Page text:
An insecure, self-reflexive Jewish comedian obsessed with death, Alvy is a clear stand-in for filmmaker Woody Allen. He is introduced in stark close-up, giving a humorous confessional in a tweed getup that mimics Allen’s usual style of dress and performance. Alvy’s occupation, location, and personal idiosyncrasies resemble those of Allen, making it hard to distinguish the filmmaker/actor from his protagonist. As a fifteen-year veteran of psychoanalysis, Alvy frequently looks to past events to explain his present actions. He became a nihilist at the age of nine after reading that the universe is expanding and suffered criticism as a child for acting on early sexual impulses and kissing a female classmate. These flashbacks set up Alvy as a pessimist who has little luck with sex or relationships. He also almost immediately refers to what he considers the primary joke of his adult life: “I would never want to belong to any club that would have someone like me for a member.” All of these themes—Alvy’s pessimism, self-loathing, and failure to succeed in love—are established within the first ten minutes of Annie Hall.
Although Alvy’s self-deprecating quick wit and intimacy with the viewer establish him as an endearing character, his irksome qualities are evident, too. He is anal (“a polite word for what you are,” Annie says), neurotic, overbearing, insecure, aggressive, domineering, pretentious, and unusually averse to unfamiliar situations and places. Often, his actions are counterintuitive: he rejects the “intellectual” Manhattan community of which he is a part; he travels across the country to L.A. to participate in a television awards show, and then chickens out; he encourages Annie to sing until she gets noticed; he is not attracted to women who are attracted to him. He is aware and indulgent of his angst, cracking jokes about it constantly. Because Alvy is driven by the notion that art can revise life, he allows fantasy to enter his narrative throughout the film. As Alvy says after directing a rehearsal of his play that is based on his relationship with Annie: “You’re always trying to get things to come out perfect in art because it’s real difficult in life.” Allen, who based the film on his failed relationship with Diane Keaton, clearly would agree.
When Alvy first meets Annie, she is awkward and nervous, somewhat airheaded, and tells herself via subtitles to “hang in there” because she’s not smart enough for him. Originally from the Midwest, Annie feels somewhat lost in and intimidated by the intellectual atmosphere of New York City. Nonetheless, she has already hopped on the therapy bandwagon and joined a sports club. Her self-consciousness about her Chippewa Falls upbringing is magnified by Alvy’s propensity to make fun of it. Annie allows herself to be steered along Alvy’s path, tolerating books on death and four-hour-long foreign films about the Holocaust, but by the end of their relationship, her confidence and independence have grown exponentially. She begins to accuse Alvy of thinking she’s not smart enough, thereby suggesting that she knows her intelligence matches his. She becomes so independent, in fact, that upon their split she quickly moves to Los Angeles to pursue a singing career. Annie’s transformation is substantial, giving the film a Pygmalion-like storyline in which Annie blossoms under Alvy’s influence—so much so that eventually she doesn’t need him anymore.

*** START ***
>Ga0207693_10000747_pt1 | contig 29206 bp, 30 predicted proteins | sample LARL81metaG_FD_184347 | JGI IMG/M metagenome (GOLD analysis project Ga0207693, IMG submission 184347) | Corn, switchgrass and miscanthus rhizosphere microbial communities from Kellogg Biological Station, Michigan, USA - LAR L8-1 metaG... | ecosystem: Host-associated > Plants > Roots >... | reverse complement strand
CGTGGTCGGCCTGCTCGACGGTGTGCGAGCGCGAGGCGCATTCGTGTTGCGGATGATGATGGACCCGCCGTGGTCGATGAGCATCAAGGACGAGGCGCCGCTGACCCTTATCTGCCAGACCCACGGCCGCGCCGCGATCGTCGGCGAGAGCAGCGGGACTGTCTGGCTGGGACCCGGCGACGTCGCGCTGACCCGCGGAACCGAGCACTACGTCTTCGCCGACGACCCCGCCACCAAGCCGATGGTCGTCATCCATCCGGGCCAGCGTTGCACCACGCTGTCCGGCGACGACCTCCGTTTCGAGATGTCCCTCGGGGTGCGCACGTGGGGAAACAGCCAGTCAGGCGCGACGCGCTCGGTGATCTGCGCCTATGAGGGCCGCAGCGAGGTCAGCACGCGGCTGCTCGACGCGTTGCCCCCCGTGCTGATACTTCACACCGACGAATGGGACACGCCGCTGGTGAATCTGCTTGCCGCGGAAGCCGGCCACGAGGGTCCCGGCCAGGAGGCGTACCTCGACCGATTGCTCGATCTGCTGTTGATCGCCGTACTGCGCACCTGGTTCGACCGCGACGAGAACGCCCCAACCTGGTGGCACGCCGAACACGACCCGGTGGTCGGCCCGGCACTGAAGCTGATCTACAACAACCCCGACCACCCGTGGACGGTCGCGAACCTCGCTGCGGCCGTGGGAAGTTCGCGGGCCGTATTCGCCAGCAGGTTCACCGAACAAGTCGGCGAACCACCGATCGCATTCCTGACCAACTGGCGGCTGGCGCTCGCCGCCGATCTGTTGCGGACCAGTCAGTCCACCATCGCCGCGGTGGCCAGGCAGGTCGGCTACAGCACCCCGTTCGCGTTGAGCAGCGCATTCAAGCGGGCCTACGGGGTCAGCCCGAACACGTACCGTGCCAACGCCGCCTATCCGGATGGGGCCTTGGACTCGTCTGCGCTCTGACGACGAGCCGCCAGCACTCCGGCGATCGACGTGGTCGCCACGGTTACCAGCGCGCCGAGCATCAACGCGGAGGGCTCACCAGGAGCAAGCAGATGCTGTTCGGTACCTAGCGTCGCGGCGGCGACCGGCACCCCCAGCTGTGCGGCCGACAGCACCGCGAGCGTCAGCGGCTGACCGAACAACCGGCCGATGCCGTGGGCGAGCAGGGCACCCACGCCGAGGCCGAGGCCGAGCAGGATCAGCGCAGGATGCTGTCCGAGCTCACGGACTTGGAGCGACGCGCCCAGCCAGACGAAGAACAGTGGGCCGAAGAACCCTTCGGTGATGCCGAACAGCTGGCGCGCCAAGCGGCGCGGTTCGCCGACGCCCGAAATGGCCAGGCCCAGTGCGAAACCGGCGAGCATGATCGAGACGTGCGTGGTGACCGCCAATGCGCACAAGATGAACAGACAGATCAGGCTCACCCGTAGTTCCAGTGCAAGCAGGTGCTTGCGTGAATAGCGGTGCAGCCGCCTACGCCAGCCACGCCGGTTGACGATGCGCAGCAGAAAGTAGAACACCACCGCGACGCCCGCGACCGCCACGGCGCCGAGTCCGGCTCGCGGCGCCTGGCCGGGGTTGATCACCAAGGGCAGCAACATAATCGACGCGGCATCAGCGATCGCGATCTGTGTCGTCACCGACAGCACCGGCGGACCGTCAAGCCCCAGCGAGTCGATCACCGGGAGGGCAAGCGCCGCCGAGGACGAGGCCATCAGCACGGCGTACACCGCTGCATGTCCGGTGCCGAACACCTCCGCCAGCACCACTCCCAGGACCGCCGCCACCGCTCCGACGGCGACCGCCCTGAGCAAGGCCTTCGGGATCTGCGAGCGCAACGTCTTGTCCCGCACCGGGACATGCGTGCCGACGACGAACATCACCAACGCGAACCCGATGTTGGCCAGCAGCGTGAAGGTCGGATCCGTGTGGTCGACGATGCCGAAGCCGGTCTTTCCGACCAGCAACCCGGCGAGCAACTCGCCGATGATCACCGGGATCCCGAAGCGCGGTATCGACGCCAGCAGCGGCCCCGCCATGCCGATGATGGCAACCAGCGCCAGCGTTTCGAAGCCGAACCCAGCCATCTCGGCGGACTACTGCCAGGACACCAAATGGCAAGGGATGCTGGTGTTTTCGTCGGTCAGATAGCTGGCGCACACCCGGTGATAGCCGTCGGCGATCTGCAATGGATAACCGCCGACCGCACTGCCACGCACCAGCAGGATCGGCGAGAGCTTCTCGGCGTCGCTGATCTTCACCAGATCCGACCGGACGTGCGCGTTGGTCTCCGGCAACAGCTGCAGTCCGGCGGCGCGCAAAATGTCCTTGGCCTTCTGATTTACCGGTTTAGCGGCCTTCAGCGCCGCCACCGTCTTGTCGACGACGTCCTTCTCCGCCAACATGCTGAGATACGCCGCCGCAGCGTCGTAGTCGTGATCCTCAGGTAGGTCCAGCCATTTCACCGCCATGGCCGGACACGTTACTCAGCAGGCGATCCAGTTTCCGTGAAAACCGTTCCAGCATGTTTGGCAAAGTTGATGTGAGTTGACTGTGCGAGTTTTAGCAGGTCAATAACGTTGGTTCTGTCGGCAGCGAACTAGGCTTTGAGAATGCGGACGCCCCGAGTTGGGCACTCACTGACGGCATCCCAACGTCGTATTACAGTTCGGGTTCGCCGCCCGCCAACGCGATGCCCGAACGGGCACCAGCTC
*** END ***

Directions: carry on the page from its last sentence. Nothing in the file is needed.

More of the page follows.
The film plays out much like a tribute to Diane Keaton. Whereas Alvy’s idiosyncrasies become tiresome at points in the film, Annie is nearly always a likeable character. When Alvy goes out to California to woo her back with a desperate marriage proposal, Annie is happy and thriving and her polite refusal is practically a relief. Annie has solidified her identity and no longer allows Alvy to push her around in his neurotic fashion. She has struck out on her own and no longer pines for Alvy as she did after their first break-up, when her ego was still fragile and underdeveloped. The last few moments in the film celebrate Annie with vignettes and sweeping music, and the title of course signifies that she is the main figure of the film. Stepping out of the fiction of the film into its reality, it’s clear that Allen’s romance with Diane Keaton left a lasting impression on him. The film encourages us to fall in love with Keaton just as Alvy falls in love with Annie. It worked—women wholeheartedly adopted the “Annie Hall” look in 1977, and the film has become a classic.
Rob, an actor, serves as the voice of sanity that balances the turmoil of Alvy’s angst. He is Alvy’s best friend and his venting ground. The mirror image of Alvy, Rob is refreshingly mellow and superficial, and his presence in the film provides a relief to Alvy’s constant paranoia and insecurity. Rob enjoys normal activities like playing tennis, basking in the sun, and dating women and indulges few quirks or psychodramas. Unlike Alvy, Rob seems to have a healthy, optimistic grasp on the world. But while he is amused by and accepting of his friend’s idiosyncrasies, he doesn’t necessarily understand them. When Alvy and Annie split up for the first time, Rob tries to help the situation by setting Alvy up with Pam, an extremely thin music journalist interested in mysticism who is entirely wrong for Alvy. When Rob moves to L.A., Alvy is appalled that Rob welcomes the glamour and superficiality of L.A., the city that is endlessly battered by Alvy’s snide cracks. Nonetheless, throughout the film, Rob is Alvy’s loyal sidekick and comes through for him anytime he is in a jam. The two enjoy a comfortable familiarity, calling each other “Max” in a running inside joke, but neither really understands the other. Nonetheless, they don’t really need to understand each other to enjoy each other’s company.